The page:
Boston is hemorrhaging school-aged kids
Fewer children are changing the city – for the worse, says Will Austin
IT’S ONLY A FEW WEEKS until students head back to school. In Boston, if this year is like last year, and like many others before that, there will be fewer of them in classrooms this fall.
Boston has been booming economically, a fact reflected in big population growth in recent decades. The city now claims more than 675,000 residents, according to the 2020 Census, an increase of more than 100,000 from 1980, when Boston’s post-World War II population bottomed out at 563,000. But that population surge has been accompanied by another trendline going the opposite direction: A steep decline in the population of school-age children in the city. In just the two-decade period from 2000 to 2020, Boston’s population of school-aged kids aged 5 to 17 fell by about 10,000 – going from 80,000 to about 70,000.
It’s a troubling trend, says Will Austin, founder and CEO of the Boston Schools Fund, a nonprofit working to improve quality in Boston schools. “You can define families in many different ways, but the reality is that kids do make neighborhoods,” Austin said on this week’s episode of The Codcast.
There are lots of factors at play, said Austin, but chief among them are the soaring cost of housing in the city and the complicated student assignment process and uneven quality of schools in the district system.
Add in declining birth rates and smaller household sizes, and it’s led to a dramatic enrollment decline in the Boston Public Schools – from about 63,000 students in 1994 to about 48,000 today.
While school enrollment has been falling in many cities across the country, it’s not taking place everywhere. In fact, as Austin said, the decrease in school-aged kids in Boston is almost certainly directly connected to enrollment increases seen in some other districts, particularly those with large Black and low-income populations with more affordable housing. The population of school-aged children has increased in recent years in Stoughton, Randolph, and Chelsea, he said. Meanwhile, Boston has 16,000 fewer Black students in the public schools than it did 20 years ago.
Some of that dropoff is attributable to the growth of charter schools and popularity of the Metco program, but that doesn’t explain all of the change.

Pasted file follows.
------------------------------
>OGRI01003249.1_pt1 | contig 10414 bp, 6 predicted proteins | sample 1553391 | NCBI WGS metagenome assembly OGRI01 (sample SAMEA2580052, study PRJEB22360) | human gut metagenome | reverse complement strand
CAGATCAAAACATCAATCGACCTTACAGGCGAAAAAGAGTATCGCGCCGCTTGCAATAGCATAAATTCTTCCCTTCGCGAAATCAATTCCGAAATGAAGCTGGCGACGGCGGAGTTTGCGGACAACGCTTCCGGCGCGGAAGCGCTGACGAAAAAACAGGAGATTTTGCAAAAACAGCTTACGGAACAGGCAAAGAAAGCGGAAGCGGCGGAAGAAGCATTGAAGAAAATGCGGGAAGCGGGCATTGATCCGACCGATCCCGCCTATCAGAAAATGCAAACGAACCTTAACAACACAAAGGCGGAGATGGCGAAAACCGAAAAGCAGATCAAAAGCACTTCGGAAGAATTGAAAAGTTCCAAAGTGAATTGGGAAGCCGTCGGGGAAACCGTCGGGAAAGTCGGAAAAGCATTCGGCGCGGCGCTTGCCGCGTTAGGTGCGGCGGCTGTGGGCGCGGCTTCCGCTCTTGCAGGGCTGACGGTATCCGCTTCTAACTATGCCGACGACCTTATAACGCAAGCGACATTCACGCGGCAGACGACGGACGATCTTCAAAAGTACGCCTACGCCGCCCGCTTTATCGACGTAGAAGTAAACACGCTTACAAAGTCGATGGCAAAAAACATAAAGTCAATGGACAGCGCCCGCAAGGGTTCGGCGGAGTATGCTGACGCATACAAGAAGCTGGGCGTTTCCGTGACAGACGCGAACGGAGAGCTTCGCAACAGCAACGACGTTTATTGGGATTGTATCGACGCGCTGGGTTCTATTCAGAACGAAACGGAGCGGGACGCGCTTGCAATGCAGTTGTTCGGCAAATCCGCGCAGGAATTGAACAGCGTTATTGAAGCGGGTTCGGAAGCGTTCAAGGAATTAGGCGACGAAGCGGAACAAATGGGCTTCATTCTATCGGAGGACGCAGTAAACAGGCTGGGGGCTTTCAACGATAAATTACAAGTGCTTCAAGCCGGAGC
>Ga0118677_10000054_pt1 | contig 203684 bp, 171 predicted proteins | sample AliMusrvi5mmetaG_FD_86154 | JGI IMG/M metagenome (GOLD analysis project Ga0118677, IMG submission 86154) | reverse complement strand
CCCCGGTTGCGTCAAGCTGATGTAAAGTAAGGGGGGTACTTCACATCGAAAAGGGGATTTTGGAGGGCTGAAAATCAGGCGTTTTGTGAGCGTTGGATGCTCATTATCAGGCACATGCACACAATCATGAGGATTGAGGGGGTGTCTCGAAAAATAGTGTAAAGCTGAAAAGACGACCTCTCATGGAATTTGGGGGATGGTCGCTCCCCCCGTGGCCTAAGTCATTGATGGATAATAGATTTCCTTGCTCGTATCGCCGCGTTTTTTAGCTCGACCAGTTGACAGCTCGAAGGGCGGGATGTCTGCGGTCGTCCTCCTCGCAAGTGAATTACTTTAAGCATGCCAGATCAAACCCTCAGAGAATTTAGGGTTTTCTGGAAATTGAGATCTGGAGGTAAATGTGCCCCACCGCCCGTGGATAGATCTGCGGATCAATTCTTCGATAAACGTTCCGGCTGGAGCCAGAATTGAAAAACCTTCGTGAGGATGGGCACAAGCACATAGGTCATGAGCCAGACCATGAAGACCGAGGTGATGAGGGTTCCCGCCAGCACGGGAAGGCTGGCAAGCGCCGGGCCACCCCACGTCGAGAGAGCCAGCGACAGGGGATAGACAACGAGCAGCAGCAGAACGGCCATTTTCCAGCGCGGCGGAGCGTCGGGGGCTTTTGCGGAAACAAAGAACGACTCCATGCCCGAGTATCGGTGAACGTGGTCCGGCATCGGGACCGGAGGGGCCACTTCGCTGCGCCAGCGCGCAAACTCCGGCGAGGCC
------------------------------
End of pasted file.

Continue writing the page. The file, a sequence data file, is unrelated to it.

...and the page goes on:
With fewer housing options for middle-income families, Boston is increasingly becoming a city of haves and have-nots who rely on housing assistance of some kind, with childless households accounting for much of the population growth. We are already the fifth-most-childless major city in the country, Austin wrote in a recent essay in the Boston Globe, and we could threaten No. 1 San Francisco for the dubious distinction of being the most kid-free major American city if the trend isn’t halted and reversed.
One positive note, he said, has been at least a recognition of the crisis that the city is hemorrhaging families with children. “I would say that at least we have seen in the last year an acknowledgement of the problem,” he said. His organization has done analyses of the falling population of school-aged kids and voiced concerns for several years “and largely met with deaf ears.” City officials kept saying “the families will come back, it’s a blip, you know, those types of things,” said Austin.
An aggressive housing production agenda is surely part of the answer, Austin said. But it has to be housing geared toward families, with home ownership help from city programs and other sources. “Every time I see a development going up that has a [large] share of one-bedrooms and two-bedrooms, you’re saying, well, that’s not family housing, that’s not gonna solve the problem,” he said.
“I think the core piece of this is that we want our kids to grow up in an area where they can have everything they need in terms of material and shelter and all the basics – Maslow’s hierarchy – but they also have the ability to develop relationships and build them,” Austin said. “And we’ve kind of slept walked over the last two decades here in Boston, and have not really supported that and have kind of chased other forms of economic activity in city building. I’m hopeful with this new administration and with the stage that we’re in now in this country, that there can be a focus on creating policies that will drive community. In a lot of ways, kids are often at the center of that.”